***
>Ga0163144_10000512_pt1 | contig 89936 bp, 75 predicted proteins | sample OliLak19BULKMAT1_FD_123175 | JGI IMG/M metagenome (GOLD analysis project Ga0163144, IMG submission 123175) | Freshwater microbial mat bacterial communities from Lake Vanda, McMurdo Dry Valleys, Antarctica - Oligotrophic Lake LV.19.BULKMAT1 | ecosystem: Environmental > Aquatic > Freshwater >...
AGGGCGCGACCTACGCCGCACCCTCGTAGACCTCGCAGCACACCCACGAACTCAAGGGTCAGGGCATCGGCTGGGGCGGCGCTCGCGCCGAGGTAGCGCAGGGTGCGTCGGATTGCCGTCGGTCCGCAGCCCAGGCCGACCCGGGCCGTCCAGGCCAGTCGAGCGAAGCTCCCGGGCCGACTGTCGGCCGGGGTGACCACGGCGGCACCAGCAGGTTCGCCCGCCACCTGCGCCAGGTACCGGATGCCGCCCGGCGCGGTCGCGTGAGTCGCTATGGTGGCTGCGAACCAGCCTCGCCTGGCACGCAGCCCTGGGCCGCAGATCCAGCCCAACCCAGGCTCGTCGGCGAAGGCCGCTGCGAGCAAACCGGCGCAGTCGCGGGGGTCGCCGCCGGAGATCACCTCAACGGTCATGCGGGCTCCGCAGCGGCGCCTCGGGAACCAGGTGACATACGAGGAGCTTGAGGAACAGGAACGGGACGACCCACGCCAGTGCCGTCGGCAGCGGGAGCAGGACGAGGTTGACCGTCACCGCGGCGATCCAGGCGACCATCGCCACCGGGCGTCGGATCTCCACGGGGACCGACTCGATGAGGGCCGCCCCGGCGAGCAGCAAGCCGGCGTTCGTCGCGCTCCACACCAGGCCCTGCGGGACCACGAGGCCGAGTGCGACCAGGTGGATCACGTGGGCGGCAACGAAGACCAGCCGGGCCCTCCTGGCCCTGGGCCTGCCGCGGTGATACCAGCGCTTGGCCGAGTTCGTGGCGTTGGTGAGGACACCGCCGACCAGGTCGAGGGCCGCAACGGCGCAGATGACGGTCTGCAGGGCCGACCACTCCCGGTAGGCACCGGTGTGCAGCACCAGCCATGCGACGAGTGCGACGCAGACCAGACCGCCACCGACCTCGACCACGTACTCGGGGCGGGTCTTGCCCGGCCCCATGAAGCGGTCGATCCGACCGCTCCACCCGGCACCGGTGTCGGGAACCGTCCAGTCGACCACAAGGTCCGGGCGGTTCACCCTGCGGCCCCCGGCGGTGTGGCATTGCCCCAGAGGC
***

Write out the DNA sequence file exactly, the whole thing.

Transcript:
>Ga0163144_10000512_pt1 | contig 89936 bp, 75 predicted proteins | sample OliLak19BULKMAT1_FD_123175 | JGI IMG/M metagenome (GOLD analysis project Ga0163144, IMG submission 123175) | Freshwater microbial mat bacterial communities from Lake Vanda, McMurdo Dry Valleys, Antarctica - Oligotrophic Lake LV.19.BULKMAT1 | ecosystem: Environmental > Aquatic > Freshwater >...
AGGGCGCGACCTACGCCGCACCCTCGTAGACCTCGCAGCACACCCACGAACTCAAGGGTCAGGGCATCGGCTGGGGCGGCGCTCGCGCCGAGGTAGCGCAGGGTGCGTCGGATTGCCGTCGGTCCGCAGCCCAGGCCGACCCGGGCCGTCCAGGCCAGTCGAGCGAAGCTCCCGGGCCGACTGTCGGCCGGGGTGACCACGGCGGCACCAGCAGGTTCGCCCGCCACCTGCGCCAGGTACCGGATGCCGCCCGGCGCGGTCGCGTGAGTCGCTATGGTGGCTGCGAACCAGCCTCGCCTGGCACGCAGCCCTGGGCCGCAGATCCAGCCCAACCCAGGCTCGTCGGCGAAGGCCGCTGCGAGCAAACCGGCGCAGTCGCGGGGGTCGCCGCCGGAGATCACCTCAACGGTCATGCGGGCTCCGCAGCGGCGCCTCGGGAACCAGGTGACATACGAGGAGCTTGAGGAACAGGAACGGGACGACCCACGCCAGTGCCGTCGGCAGCGGGAGCAGGACGAGGTTGACCGTCACCGCGGCGATCCAGGCGACCATCGCCACCGGGCGTCGGATCTCCACGGGGACCGACTCGATGAGGGCCGCCCCGGCGAGCAGCAAGCCGGCGTTCGTCGCGCTCCACACCAGGCCCTGCGGGACCACGAGGCCGAGTGCGACCAGGTGGATCACGTGGGCGGCAACGAAGACCAGCCGGGCCCTCCTGGCCCTGGGCCTGCCGCGGTGATACCAGCGCTTGGCCGAGTTCGTGGCGTTGGTGAGGACACCGCCGACCAGGTCGAGGGCCGCAACGGCGCAGATGACGGTCTGCAGGGCCGACCACTCCCGGTAGGCACCGGTGTGCAGCACCAGCCATGCGACGAGTGCGACGCAGACCAGACCGCCACCGACCTCGACCACGTACTCGGGGCGGGTCTTGCCCGGCCCCATGAAGCGGTCGATCCGACCGCTCCACCCGGCACCGGTGTCGGGAACCGTCCAGTCGACCACAAGGTCCGGGCGGTTCACCCTGCGGCCCCCGGCGGTGTGGCATTGCCCCAGAGGC